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'Latent potential' remains for increased energy efficiency of the world fleet

A range of opportunities to save money and increase efficiency are abundant within the world fleet, with some requiring a low initial investment, and banks are listening to the case for retrofitting, delegates at Tuesday's global maritime environmental congress (gmec) were told.

"We find that ships are often not designed for the conditions in which they are operating," said Jan Otto de Kat, director of energy efficiency at ABS. "In a previous session [at gmec] it was mentioned that and there is a latent potential for the increasing of emissions within the fleet. On the other hand there is also a lot of potential to improve the efficiency in this particular area."

Offering a particular example from a section of the world container fleet, Jan-Henrik Hübner, global head of shipping advisory practice at DNV GL Maritime Advisory showed a spread of fuel consumption per thousand cargo miles that found a 30% difference between the least and most efficient panamax boxships. "That's a lot, especially when you consider that bunkers are the largest cost consideration for a vessel."

Despite the recent drop in newbuilding prices and the impact that has had on CAPEX costs for new vessels, Hübner demonstrated that even if CAPEX costs are removed for an older vessel, the optimised new vessel still represents a significant daily saving through increased efficiency and the considerably reduced bunker costs that comes with it.

Energy efficiency retrofits are not just the preserve of older vessels, Hübner stressed, "One of the first big retrofits we've seen here, especially in Hamburg, was a 13,000 teu vessel that was one year old. There is still significant potential for vessels that were designed a few years ago."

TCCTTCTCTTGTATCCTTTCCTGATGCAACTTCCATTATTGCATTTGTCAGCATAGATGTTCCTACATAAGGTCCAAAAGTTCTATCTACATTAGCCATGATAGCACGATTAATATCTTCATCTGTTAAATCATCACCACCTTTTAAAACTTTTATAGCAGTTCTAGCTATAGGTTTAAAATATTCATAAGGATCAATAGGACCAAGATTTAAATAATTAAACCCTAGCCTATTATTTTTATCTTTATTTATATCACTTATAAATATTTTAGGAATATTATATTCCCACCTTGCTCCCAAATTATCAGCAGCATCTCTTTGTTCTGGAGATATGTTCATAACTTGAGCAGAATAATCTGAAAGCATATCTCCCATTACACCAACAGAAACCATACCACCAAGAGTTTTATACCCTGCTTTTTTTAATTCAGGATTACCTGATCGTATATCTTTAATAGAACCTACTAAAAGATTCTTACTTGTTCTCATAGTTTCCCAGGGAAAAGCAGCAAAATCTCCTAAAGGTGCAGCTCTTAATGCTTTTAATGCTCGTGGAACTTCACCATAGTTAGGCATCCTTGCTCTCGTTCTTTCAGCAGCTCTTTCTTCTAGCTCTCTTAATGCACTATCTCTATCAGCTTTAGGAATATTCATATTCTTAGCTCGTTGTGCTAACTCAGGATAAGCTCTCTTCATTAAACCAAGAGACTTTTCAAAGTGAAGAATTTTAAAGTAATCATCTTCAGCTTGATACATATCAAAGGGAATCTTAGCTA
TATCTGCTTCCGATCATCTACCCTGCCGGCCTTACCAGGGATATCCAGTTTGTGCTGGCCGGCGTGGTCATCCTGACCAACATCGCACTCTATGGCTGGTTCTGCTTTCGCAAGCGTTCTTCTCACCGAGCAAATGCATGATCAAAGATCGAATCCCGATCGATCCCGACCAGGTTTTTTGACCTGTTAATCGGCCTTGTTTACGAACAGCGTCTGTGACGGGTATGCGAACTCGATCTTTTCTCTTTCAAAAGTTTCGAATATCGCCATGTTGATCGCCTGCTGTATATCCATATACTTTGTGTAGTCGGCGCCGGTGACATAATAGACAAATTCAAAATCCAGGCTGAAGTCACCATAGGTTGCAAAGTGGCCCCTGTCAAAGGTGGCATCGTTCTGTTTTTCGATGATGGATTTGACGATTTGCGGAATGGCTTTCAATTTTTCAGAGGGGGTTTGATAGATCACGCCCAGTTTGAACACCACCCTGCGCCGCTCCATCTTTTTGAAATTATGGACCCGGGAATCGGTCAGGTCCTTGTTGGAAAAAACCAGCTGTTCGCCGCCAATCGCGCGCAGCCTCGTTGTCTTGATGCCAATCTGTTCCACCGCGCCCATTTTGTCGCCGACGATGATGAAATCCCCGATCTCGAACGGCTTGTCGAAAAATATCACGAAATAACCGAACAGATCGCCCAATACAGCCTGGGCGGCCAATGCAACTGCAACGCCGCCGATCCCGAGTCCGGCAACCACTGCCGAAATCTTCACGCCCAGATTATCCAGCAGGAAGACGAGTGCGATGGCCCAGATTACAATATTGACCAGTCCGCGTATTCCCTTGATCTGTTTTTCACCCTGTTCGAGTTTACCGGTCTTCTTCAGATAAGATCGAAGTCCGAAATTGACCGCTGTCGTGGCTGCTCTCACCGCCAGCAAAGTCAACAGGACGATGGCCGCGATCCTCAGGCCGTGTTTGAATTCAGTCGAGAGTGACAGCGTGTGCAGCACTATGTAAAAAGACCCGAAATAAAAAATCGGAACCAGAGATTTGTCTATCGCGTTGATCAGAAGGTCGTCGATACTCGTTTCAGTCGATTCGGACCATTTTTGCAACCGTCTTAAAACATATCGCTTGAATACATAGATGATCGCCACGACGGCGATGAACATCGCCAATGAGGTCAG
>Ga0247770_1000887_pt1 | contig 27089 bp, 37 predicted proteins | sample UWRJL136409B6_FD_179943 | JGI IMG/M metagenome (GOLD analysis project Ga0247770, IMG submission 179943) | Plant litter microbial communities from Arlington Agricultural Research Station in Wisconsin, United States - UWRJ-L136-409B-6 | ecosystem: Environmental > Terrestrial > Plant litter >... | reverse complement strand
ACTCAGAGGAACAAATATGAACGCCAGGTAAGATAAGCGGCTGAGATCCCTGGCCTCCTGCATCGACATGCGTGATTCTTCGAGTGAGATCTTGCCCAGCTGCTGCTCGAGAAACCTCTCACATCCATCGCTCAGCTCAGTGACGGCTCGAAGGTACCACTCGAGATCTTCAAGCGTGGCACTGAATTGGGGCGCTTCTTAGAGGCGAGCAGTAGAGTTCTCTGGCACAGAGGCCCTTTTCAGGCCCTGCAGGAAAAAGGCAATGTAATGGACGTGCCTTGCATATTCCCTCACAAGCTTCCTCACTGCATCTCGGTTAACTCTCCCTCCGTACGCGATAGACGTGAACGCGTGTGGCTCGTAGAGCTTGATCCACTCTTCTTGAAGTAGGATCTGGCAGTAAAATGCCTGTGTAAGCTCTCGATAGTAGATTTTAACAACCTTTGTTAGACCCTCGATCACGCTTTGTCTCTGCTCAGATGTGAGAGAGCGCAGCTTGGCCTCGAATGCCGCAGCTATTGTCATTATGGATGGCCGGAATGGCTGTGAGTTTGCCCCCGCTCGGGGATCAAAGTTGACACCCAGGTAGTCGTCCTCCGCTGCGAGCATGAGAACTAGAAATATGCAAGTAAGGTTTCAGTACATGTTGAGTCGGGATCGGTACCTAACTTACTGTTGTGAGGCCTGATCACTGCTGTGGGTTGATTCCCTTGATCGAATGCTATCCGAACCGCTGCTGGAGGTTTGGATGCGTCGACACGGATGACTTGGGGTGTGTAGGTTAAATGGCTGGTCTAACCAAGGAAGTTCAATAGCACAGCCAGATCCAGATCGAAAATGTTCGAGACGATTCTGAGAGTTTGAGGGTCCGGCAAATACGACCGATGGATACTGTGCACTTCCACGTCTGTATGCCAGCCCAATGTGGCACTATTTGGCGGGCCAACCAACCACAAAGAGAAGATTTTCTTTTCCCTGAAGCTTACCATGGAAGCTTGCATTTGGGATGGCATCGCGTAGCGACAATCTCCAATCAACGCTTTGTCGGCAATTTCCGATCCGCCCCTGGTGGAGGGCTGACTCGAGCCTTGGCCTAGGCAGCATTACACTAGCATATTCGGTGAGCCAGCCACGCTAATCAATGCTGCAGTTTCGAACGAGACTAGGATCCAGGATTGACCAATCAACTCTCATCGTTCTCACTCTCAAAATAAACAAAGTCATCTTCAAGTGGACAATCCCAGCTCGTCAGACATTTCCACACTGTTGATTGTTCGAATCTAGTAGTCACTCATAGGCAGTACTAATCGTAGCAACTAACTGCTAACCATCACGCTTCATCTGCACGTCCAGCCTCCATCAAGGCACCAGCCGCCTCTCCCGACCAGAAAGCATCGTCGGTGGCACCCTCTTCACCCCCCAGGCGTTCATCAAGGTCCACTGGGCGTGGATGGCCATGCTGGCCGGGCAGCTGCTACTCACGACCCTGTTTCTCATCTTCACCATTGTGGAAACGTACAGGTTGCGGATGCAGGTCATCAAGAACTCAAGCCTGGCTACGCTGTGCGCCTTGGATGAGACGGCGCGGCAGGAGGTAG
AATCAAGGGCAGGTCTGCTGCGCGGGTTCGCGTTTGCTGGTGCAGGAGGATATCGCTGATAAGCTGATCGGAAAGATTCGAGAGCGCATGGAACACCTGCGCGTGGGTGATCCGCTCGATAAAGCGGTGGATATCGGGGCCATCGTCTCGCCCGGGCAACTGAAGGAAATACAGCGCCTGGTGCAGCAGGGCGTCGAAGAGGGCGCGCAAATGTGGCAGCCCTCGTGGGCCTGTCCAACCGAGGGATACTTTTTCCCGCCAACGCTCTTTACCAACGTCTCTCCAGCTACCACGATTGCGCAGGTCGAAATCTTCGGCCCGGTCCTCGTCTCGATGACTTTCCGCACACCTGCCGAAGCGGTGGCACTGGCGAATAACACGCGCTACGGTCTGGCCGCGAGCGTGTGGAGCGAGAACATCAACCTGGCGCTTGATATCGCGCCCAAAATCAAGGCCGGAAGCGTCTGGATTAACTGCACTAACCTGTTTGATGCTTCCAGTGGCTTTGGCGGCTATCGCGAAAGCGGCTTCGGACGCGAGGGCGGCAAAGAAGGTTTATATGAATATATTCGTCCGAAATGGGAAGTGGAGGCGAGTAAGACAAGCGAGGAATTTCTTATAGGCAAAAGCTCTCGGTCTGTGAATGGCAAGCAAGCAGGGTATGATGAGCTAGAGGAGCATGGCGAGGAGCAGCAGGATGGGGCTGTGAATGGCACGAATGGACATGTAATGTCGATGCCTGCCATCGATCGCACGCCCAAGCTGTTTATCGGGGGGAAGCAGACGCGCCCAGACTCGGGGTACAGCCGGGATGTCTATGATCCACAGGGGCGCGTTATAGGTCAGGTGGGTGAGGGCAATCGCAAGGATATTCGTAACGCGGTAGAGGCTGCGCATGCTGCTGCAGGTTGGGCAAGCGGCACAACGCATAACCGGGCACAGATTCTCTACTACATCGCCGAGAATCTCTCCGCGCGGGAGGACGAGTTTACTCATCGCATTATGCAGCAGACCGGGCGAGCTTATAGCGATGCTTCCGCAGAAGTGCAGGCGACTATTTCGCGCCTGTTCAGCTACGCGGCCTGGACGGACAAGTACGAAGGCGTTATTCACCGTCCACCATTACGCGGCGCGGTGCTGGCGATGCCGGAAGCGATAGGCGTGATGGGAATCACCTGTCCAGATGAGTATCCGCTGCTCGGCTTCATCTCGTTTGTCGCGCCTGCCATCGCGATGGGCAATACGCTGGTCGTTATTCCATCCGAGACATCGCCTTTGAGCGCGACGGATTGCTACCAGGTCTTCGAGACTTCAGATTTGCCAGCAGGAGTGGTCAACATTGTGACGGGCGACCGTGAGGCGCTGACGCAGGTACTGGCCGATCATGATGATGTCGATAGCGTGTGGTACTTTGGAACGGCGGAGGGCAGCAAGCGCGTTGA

Juha Heikinheimo, president of software house NAPA offered a case for the low hanging fruit of energy efficiency, where weather routing, trim optimisation and optimised voyage planning can bring significant savings. "All are easy to implement for a ship," he stated. "I am surprised that the industry is not taking this potential seriously, that they would not take simple, readily available solutions that are not costly."

With its monitoring software, NAPA has also kept track of the efficiency improvements ships have benefitted from after retrofits, and can attribute savings to sepcific efficiency measures to show the return on investment as it happens, day by day.

Behind every vessel retrofit there needs to be a compelling financial case. Shipowners are all too aware that a more efficient ship not only reduces a company's environmental impact, but has the commercial benefits of savings through reduced fuel consumption and increased earnings potential through becoming more attractive to charterers.

For financiers, retrofitting can also bring multiple benefits. "We are a state-owned bank with a clear mission to support and finance climate protection investments and energy efficiency technology, so it is a clear part of our aim to support such kinds of investment," started Aida Welker, director maritime industries, KfW IPEX-Bank.

For the bank, it's all about the risks to its $90bn portfolio which finances over 700 vessels. "We see that energy efficiency has a deep impact on credit risk. Being an asset based bank, we have to take care of our assets which in the end might lead to a higher repayment potential through a better marketability of such assets. As a result, we see a better risk profile."

Using a tool supplied by DNV GL, KfW has been assessing the energy efficiency performance of new vessels it is financing, against IMO EEDI requirements, the rest of the KfW portfolio and the world fleet. The tool has also been used to assess its existing portfolio to help identify which retrofitting opportunities can be applied to ships, what that means in terms of fuel savings and where those improvements would leave the ship compared to its peers.

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